In April 1996, Hollis, pursuant to a plea agreement, entered a plea of guilty in Case No. CF-95-7510 for the unauthorized use of a motor vehicle, after former conviction of a felony.(2) Consistent with the terms of the plea agreement, he was sentenced to twenty years incarceration to be served as one-hundred nights in county jail. On December 12, 1996, after failing to complete his nighttime incarceration, Hollis was resentenced to twenty years imprisonment in Case No. CF-95-7510, to run concurrently with his twenty year sentence for larceny of merchandise in Case. No. 96-7471.
Hollis did not attempt to perfect a direct appeal in Case No. CF-95-7510. He filed a pro se application for post-conviction relief on October 22, 2003, asserting that his sentence was excessive, his guilty plea was not knowing and voluntary, and that he received ineffective assistance of counsel. The state district court denied relief, and the OCCA declined jurisdiction to hear the appeal on January 20, 2004 because the appeal was untimely.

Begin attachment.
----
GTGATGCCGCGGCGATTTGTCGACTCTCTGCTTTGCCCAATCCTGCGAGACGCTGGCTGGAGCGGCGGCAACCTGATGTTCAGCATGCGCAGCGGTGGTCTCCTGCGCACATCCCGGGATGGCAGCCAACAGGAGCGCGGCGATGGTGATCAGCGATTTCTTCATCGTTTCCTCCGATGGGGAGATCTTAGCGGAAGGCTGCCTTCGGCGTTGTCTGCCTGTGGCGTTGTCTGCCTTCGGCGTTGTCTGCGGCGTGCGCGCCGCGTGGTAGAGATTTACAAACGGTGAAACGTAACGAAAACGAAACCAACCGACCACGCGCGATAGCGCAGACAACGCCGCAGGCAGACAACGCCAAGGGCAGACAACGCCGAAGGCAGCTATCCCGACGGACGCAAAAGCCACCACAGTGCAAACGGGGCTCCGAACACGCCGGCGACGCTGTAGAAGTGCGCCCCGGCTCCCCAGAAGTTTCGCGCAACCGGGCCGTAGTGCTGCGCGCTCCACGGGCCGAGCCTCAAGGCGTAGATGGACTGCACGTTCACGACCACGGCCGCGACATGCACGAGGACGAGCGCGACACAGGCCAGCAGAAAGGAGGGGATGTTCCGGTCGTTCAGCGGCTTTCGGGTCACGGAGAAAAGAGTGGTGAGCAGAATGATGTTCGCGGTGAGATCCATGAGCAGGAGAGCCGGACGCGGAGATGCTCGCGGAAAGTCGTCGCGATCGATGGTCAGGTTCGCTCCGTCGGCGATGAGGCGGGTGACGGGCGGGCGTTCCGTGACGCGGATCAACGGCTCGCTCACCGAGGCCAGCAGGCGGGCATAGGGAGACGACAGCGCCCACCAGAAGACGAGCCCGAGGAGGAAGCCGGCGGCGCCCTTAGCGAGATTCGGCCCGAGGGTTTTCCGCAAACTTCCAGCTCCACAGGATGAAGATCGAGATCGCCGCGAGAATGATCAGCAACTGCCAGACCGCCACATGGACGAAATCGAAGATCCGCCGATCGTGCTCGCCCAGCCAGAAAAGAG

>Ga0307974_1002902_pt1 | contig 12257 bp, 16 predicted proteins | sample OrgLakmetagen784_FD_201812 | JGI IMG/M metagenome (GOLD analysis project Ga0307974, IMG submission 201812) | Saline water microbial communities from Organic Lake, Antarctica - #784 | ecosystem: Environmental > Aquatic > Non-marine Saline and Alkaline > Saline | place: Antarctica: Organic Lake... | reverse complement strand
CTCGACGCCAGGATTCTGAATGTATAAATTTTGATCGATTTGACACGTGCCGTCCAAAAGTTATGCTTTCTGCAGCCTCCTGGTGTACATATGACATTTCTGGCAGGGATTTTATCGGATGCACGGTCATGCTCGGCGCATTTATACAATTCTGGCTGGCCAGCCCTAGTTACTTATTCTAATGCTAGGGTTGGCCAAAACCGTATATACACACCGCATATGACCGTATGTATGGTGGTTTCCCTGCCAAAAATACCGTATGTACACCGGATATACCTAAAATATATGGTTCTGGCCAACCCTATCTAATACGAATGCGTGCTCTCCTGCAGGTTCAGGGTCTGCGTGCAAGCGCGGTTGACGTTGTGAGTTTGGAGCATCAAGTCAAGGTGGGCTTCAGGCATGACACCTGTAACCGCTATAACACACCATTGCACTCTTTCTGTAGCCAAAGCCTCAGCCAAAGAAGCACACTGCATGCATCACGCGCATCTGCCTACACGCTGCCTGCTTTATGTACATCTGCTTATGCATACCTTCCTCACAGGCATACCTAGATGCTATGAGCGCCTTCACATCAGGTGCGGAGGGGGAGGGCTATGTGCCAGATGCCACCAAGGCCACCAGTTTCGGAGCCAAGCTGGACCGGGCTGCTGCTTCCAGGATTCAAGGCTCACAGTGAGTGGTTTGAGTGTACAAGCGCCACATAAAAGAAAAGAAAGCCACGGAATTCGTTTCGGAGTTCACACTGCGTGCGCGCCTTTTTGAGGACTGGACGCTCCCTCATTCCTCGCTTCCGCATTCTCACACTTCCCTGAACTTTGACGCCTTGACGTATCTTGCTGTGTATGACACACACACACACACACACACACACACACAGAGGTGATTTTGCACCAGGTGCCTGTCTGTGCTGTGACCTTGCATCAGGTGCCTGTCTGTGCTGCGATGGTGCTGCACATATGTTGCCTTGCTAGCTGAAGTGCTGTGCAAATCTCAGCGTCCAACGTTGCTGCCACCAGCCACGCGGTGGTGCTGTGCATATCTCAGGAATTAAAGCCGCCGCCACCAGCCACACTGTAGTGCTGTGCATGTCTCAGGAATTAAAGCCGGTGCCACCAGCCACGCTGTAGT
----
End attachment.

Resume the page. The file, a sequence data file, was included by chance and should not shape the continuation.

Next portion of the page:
On June 10, 2004, Hollis filed a pro se "motion for order nunc pro tunc or amended judgment and sentence," maintaining that his sentence in Case. No. CF-95-7510 was excessive as a matter of law. The state district court denied the motion. Hollis appealed and on September 9, 2004, the OCCA held that Hollis waived his argument because of his failure to present a valid reason why his claim of excessive sentence could not have been raised on direct appeal.